© 2021 West Virginia Public Broadcasting
Telling West Virginia's Story
Play Live Radio
Next Up:
0:00
0:00
Available On Air Stations
Health & Science
Appalachia Health News tells the story of our health challenges and how we overcome them throughout the region. 

‘Save a Life Day’ Hopes to Stop Overdoses As Soon As They Start 

50301767007_e254148e12_b.jpg
Ashley Murphy
/
Volunteers hand out Naloxone at Sissonville Healthcare Center.

Last week marked International Overdose Awareness Day as a time to remember those who lost their life due to an addiction. But organizers throughout West Virginia are taking a proactive approach this Wednesday for Save a Life Day.

Saving lives means giving people tools to counteract a drug overdose. Last year was the deadliest year on record for overdose deaths. More than 1,200 people in the state died in 2020.

Still, many more West Virginians will survive an overdose, oftentimes thanks to Naloxone, an opioid overdose reversal treatment. It can restore a person’s breathing and consciousness.

Organizers hope to distribute 8,000 doses of Naloxone at dozens of locations Wednesday.

“People can just drive up and we'll come to your car. We'll go over how to recognize an overdose and cover all the required training information,” said Carrie Ware, who organized Huntington’s Save a Life Day.

Ware hands out Naloxone regularly through her church, St. Peter's Episcopal. Volunteers there go to shelters, community centers and out on the street to distribute the life-saving medication.

But Wednesday, Ware and others in Huntington will set up nine distribution sites in one day.

“I'm hoping to get it in the hands of people that we typically don't see, because we're usually on the streets handing it out to a different population,” Ware said. “So I'm hoping to get it in the hands of like your average person walking downtown Huntington to go to dinner.”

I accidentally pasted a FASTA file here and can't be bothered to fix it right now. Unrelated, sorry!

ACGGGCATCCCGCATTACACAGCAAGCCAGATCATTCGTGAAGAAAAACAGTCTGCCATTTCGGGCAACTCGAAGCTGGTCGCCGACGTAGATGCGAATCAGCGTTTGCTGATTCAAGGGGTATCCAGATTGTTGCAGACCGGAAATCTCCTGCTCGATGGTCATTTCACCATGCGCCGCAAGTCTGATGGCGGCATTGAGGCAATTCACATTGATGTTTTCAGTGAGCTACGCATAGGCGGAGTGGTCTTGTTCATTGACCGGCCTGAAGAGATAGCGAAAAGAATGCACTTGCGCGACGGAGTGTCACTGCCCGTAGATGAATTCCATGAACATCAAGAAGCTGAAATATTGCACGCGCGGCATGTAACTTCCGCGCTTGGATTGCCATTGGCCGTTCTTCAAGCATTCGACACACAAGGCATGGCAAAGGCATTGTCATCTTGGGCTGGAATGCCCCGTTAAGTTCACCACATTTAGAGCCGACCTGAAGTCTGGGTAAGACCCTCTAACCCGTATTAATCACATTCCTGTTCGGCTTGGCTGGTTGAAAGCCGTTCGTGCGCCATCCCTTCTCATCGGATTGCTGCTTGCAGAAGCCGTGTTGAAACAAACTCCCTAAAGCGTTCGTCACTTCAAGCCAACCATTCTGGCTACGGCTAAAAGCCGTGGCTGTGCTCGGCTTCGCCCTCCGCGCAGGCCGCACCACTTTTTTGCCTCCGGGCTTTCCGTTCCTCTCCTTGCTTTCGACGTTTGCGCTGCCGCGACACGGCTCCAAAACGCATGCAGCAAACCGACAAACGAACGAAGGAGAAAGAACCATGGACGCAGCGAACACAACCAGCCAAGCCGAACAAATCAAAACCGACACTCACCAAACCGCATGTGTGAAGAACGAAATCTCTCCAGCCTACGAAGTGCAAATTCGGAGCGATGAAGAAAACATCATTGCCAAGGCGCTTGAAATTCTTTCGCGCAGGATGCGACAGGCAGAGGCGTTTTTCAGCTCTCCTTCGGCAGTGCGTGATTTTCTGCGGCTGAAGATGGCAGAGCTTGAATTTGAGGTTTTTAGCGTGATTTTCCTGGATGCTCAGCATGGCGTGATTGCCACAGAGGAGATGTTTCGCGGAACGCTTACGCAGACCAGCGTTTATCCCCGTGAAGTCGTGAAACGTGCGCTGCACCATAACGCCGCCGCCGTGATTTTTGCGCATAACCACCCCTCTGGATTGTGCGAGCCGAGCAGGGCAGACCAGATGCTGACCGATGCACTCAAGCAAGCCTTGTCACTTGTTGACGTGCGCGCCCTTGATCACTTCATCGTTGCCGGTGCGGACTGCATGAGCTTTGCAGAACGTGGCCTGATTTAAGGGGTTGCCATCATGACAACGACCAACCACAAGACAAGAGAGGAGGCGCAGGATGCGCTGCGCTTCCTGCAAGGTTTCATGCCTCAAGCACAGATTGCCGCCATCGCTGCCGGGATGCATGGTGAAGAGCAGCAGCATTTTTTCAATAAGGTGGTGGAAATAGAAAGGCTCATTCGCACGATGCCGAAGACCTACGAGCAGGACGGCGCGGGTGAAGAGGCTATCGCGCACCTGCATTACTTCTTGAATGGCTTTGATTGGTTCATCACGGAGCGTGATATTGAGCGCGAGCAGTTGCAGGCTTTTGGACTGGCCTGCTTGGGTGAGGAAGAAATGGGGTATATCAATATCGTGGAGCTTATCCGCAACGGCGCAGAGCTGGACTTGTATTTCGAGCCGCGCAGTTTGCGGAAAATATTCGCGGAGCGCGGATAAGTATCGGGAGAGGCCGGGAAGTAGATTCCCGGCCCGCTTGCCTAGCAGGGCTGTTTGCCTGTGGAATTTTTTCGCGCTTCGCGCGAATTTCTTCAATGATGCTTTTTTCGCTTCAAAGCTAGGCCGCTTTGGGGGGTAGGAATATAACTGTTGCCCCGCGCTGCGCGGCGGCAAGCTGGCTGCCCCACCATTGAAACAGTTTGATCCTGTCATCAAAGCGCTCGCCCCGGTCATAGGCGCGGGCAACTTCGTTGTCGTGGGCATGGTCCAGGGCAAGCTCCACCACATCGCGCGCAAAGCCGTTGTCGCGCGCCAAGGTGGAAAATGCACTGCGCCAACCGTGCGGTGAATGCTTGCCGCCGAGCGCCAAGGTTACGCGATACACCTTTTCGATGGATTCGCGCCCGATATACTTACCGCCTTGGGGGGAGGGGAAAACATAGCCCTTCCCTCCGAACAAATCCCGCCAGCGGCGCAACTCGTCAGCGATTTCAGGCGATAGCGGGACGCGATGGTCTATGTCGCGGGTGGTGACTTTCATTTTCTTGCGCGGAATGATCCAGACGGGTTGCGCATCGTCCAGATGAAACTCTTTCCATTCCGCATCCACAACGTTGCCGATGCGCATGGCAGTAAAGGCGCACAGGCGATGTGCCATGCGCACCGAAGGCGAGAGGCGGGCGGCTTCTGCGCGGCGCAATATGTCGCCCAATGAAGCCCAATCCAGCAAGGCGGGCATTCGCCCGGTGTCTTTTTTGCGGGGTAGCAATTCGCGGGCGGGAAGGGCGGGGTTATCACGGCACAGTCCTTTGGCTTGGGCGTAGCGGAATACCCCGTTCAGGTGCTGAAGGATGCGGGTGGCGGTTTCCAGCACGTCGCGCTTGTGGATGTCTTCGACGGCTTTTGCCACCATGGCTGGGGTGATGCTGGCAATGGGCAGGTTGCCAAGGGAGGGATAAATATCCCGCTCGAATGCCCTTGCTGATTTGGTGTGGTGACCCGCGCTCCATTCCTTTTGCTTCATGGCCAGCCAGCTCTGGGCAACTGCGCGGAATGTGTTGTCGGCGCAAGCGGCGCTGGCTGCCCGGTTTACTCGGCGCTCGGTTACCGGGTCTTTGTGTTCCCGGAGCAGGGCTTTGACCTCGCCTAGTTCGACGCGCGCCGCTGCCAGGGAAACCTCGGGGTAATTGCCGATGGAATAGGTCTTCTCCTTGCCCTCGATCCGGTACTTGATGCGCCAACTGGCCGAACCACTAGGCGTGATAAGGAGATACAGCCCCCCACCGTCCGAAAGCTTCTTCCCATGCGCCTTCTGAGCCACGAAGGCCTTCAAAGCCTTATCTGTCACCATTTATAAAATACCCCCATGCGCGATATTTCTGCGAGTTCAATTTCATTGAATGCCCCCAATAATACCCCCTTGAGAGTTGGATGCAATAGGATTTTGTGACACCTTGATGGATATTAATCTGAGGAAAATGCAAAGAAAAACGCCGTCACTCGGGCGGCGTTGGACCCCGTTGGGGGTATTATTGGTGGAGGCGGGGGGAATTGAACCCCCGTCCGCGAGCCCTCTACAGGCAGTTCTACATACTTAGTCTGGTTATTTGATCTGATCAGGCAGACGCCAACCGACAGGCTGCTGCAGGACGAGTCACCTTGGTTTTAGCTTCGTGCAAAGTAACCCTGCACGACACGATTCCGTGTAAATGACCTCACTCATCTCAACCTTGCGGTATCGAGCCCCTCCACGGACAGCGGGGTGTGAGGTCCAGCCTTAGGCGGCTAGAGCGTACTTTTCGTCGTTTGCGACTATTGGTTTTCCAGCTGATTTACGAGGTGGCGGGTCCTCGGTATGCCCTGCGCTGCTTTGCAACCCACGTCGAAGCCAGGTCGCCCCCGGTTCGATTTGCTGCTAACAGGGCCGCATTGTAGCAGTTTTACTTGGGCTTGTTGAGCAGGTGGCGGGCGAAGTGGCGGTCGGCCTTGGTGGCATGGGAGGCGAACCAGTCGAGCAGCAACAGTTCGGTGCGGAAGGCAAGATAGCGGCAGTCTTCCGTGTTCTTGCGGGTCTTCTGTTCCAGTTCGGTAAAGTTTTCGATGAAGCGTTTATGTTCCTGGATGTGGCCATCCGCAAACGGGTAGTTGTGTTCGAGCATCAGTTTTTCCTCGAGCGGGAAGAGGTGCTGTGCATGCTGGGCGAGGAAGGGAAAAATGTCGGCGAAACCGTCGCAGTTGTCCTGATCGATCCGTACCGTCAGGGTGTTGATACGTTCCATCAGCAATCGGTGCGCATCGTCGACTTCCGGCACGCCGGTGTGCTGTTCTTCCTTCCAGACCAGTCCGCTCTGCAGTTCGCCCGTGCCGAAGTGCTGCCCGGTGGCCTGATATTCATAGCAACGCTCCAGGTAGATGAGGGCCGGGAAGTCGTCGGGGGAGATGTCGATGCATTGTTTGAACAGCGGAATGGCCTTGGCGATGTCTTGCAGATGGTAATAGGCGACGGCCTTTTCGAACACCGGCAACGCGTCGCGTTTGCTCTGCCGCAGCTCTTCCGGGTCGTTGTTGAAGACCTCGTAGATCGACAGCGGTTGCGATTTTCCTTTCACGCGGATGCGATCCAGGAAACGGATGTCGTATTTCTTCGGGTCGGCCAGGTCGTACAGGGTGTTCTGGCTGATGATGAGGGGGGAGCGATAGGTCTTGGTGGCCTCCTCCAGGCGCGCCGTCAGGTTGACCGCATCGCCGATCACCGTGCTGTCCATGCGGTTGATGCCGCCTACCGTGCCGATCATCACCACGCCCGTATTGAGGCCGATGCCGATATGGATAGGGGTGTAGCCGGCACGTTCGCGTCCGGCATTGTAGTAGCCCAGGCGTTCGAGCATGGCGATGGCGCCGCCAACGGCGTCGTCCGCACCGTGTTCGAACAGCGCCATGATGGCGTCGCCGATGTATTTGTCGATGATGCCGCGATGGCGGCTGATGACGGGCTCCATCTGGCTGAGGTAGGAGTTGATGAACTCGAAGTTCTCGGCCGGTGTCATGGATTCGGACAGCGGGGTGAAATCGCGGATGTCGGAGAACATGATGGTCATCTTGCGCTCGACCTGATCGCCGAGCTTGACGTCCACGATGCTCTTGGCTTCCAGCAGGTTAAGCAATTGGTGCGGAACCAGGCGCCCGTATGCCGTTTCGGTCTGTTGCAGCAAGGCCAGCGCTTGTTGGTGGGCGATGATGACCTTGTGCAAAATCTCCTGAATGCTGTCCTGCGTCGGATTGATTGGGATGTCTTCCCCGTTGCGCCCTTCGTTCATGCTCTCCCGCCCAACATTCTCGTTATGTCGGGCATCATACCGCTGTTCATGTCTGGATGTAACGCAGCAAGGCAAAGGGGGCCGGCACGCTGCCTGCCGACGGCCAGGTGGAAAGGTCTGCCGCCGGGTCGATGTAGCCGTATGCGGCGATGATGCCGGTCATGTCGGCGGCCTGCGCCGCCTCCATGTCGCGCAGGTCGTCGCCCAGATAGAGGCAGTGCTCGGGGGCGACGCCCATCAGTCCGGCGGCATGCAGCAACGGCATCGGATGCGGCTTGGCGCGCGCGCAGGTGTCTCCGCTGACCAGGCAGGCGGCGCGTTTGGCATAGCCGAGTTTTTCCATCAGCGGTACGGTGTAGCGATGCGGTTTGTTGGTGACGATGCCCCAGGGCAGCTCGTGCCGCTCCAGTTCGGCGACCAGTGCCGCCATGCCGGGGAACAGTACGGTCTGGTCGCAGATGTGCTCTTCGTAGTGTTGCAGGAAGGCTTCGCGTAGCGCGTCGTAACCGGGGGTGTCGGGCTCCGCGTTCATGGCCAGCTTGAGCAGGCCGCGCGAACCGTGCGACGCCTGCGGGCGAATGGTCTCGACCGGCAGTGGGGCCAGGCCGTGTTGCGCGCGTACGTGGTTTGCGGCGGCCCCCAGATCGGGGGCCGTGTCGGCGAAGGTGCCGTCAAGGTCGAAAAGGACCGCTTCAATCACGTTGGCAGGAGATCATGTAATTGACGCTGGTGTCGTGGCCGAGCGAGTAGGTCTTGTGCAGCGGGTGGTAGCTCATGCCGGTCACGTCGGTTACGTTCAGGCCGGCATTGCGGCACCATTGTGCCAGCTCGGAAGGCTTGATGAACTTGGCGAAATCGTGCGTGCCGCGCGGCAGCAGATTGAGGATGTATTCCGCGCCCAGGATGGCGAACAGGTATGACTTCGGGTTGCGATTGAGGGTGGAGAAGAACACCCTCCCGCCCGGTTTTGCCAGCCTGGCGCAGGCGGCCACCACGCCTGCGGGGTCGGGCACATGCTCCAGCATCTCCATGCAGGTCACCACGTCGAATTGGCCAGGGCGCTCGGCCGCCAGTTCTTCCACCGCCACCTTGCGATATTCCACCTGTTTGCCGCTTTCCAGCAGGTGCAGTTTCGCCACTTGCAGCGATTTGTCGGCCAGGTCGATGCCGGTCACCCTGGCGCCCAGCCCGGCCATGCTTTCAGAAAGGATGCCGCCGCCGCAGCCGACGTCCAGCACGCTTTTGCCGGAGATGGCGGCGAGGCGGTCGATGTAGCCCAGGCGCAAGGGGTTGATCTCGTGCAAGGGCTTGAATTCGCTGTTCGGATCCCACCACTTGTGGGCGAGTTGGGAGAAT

Emergency responders can save lives by carrying and administering this treatment, but so can anyone.

Someone is more likely to survive an overdose if a friend or bystander administers Naloxone before EMS arrives, said Laura Jones, executive director of the Milan Puskar Health Right in Morgantown, which also runs a harm reduction program.

“Those minutes that you're waiting for EMS are crucially important,” Jones said. “The outcome can mean the difference between life and death.”

In these cases, 94 percent of the time the person who is overdosing is able to be transported to a medical facility and treated, according to state data from 2019.

Jones said responding quickly can also prevent potential brain damage that can occur when someone stops breathing.

The state Office of Drug Control Policy, health providers and grassroots groups donated the Naloxone kits for distribution. More details on locations and organizers is online.

This year is the 50th anniversary since the Food and Drug Administration approved the medication.


WVPB is local news, education, music, and entertainment for West Virginia.
Your donation today will help keep us strong and vital.